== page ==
How long will it take for the judge to decide? Your guess is as good as ours, but we’re confident you’ll be skiing village-free for another season. And you can be confident we’ll keep doing everything in our power to make sure that continues to be the case.

Can I take action?

We’re working hard to ensure Wolf Creek Pass will always be free of a metropolis, but we could use your help.

We’ve made it easy for you to let your Senators and Representative know you want Wolf Creek Pass protected and you don’t appreciate the Forest Service yielding to billionaires over the public interest. If you haven’t already, click on the link below to send a pre-written email you can easily personalize.

Take Action

Nice work! Now how does that snow dance go? Opening day at Wolf Creek Ski Area is set for November 4th.

More Resources


  • David Ohman says:

    Relative to the Forest Service caving into Red McCombs’ plans to build out Wolf Creek Pass, you might want to review what happened recentlyh with the California Coastal Commission. Despite many secret meetings (known legally as ex parte) by some CCC commissioners to develop the Banning Ranch on the coast near Newport Beach, public pressure on the commissioners actually overturned their plans to approve the project. Previously, the CCC was a stalwart steward of the 1,100 California coastline. But the commercial and residential developers worked hard to get approvals that had been previously denied.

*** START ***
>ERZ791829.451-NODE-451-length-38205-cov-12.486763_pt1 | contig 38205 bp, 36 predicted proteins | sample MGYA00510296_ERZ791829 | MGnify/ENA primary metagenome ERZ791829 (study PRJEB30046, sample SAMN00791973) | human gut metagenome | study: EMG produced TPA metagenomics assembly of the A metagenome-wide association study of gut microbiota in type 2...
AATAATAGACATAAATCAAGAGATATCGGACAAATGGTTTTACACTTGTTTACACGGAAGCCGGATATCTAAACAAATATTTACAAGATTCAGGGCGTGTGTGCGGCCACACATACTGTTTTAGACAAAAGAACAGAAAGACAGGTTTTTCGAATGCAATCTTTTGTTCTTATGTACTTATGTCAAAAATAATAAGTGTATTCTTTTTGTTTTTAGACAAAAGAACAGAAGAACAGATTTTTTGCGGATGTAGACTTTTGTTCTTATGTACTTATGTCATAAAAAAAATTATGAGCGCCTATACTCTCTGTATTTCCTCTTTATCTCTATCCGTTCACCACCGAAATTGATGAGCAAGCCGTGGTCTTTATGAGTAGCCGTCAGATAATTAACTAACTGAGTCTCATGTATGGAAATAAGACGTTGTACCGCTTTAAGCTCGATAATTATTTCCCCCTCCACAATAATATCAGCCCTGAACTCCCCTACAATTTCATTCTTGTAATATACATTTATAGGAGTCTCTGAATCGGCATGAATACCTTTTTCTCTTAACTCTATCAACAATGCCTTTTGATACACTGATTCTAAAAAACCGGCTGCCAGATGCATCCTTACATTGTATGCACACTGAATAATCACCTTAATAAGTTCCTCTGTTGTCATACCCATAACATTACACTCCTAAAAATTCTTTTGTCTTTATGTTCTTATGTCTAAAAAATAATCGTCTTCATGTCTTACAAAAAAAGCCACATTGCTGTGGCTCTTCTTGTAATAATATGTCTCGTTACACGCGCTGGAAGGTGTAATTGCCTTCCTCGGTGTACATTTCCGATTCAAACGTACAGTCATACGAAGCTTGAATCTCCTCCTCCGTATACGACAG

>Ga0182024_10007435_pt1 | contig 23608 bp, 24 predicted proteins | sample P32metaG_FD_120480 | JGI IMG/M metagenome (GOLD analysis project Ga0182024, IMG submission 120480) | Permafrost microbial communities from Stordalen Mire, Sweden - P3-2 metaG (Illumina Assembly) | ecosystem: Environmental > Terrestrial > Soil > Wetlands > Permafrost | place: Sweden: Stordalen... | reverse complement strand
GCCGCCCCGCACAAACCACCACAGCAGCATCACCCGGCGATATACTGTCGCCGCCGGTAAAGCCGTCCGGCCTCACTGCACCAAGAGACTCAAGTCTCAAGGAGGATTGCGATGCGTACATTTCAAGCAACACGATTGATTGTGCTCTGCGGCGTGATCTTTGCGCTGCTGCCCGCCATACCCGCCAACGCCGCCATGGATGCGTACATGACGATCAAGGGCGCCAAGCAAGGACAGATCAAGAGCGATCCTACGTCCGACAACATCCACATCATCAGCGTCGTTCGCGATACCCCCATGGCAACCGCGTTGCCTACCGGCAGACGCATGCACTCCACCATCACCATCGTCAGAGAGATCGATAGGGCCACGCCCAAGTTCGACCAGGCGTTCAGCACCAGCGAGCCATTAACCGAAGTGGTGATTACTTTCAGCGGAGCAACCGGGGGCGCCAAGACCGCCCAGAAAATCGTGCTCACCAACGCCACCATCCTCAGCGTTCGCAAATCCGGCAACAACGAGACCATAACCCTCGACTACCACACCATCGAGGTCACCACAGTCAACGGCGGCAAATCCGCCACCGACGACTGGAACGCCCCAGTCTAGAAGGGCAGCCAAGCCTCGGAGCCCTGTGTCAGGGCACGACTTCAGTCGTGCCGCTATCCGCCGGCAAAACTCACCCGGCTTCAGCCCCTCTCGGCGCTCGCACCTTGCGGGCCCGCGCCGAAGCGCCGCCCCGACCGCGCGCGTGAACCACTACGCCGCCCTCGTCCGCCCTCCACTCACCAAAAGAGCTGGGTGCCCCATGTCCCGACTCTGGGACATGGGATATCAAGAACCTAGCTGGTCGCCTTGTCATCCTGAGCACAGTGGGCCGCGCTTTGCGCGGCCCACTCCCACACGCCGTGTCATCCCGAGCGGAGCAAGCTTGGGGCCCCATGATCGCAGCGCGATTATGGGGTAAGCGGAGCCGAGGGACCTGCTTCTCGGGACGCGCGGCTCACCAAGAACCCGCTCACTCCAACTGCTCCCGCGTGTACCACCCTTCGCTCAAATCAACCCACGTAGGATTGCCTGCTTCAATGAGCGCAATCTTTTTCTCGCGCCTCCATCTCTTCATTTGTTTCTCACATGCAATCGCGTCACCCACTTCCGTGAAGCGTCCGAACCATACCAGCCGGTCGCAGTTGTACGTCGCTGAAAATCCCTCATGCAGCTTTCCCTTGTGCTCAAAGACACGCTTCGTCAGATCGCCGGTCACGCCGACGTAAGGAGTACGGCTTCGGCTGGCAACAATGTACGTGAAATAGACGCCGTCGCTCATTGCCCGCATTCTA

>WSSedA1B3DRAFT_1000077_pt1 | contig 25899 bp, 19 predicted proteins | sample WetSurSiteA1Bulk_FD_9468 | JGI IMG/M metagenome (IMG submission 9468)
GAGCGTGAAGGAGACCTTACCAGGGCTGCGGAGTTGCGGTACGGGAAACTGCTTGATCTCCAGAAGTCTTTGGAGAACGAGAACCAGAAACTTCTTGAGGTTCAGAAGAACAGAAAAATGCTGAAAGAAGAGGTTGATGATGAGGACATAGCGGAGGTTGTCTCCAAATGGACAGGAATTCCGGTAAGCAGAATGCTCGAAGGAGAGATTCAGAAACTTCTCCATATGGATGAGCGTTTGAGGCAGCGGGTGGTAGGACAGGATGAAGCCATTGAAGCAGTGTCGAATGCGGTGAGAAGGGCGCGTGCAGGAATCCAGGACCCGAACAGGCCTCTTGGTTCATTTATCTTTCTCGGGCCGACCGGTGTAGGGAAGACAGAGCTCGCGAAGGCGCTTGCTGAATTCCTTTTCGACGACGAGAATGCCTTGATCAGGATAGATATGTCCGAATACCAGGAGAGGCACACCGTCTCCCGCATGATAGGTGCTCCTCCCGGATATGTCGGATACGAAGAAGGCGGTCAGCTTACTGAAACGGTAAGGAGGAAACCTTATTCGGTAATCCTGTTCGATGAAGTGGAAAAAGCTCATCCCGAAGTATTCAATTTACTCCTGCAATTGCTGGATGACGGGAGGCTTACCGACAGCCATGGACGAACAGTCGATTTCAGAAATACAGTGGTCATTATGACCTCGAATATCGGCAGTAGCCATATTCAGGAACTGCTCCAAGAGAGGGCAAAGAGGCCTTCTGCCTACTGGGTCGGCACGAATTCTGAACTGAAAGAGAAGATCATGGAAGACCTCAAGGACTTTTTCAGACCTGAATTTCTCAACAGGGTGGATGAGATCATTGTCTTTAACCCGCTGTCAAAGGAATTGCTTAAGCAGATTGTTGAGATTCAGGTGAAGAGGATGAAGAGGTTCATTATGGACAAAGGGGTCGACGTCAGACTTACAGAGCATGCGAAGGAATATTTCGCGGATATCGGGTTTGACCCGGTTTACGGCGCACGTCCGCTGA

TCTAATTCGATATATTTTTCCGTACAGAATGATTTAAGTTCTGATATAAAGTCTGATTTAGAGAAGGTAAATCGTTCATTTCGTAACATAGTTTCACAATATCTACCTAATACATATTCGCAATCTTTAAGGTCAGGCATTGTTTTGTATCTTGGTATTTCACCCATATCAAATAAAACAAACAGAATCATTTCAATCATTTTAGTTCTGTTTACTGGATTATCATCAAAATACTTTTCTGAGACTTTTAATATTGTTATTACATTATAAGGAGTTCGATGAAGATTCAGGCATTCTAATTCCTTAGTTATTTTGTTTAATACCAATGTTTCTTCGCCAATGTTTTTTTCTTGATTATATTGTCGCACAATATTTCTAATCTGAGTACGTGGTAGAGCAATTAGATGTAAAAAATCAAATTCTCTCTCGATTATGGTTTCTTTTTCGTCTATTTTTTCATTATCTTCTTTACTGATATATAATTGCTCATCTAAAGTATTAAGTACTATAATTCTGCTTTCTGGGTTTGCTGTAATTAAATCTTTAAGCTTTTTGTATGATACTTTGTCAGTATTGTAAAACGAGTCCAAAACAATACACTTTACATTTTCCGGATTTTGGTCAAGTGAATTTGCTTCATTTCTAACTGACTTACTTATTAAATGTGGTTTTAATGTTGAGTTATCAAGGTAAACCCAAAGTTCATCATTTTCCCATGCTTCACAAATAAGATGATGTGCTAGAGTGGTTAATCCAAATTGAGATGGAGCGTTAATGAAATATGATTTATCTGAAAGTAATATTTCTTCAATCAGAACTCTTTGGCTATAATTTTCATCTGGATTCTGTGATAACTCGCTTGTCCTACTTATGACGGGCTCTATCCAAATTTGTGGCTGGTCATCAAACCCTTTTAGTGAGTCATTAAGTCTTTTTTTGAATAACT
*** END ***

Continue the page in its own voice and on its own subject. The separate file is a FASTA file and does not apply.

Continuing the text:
Now here is where you might want to see if there is a similar situation. Did McCombs have secret (ex parte) meetings with members of the Forest Service? Were there favors promised as with some members of the California Coastal Commission?
    Since the discovery of those ex parte (secret meetings between commissioners and the developers), the five commissioners who held ex parte meetings are being sued with possible resulting fines potentially up ro $5M each for violating the public trust of protecting the coast, rather than selling it to the highest bidders.
    The result of the pressure from the investigation: The Banning Ranch project has been killed altogether. It seemed like a long shot but the opponents of the project won.
    I offer this case study as a possible weapon against both the Forest Service employees who sold out to McCombs and against McCombs himself. Try using the ex parte strategy against the Forest Service. If there was a FS committee who met with McCombs? Where are the meeting notes? The Freedom of Information Act should find those documents.

    Good luck

    • Erika Brown says:

      Thanks David. That is one of the big questions we are trying to answer through the Freedom of Information Act (FOIA) requests. We do have evidence from communications we have received that the developers were pressuring agency staff. We also know that regional and federal offices were overriding decisions made at the local level. We don’t have all the details of why and how, but our case is looking very solid that this decision was not made solely on the best interest of the public. Stay tuned, we’ll let you know how it plays out.

  • Jan says:

    It would be such a tragedy to see Wolf Creek sold out by the government, in any form they take. I would hate to see what happened to Aspen happen to Wolf Creek. This beautiful valley now has so much traffic that we can’t find peace and quiet. The town is now filled with empty multi million dollar homes and ordinary people (who have lived and worked here for years) are no longer welcome. Even the skico offices have moved! Wildlife has difficulty finding the same peace and quiet, too. And Wolf Creek pass would make it dangerously difficult for the injuries that would happen there, since people don’t understand what double black runs mean. Aspen is bad enough and we have a fancy hospital right here. Good luck in maintaining the status quo and keeping that wonderful area wonderful.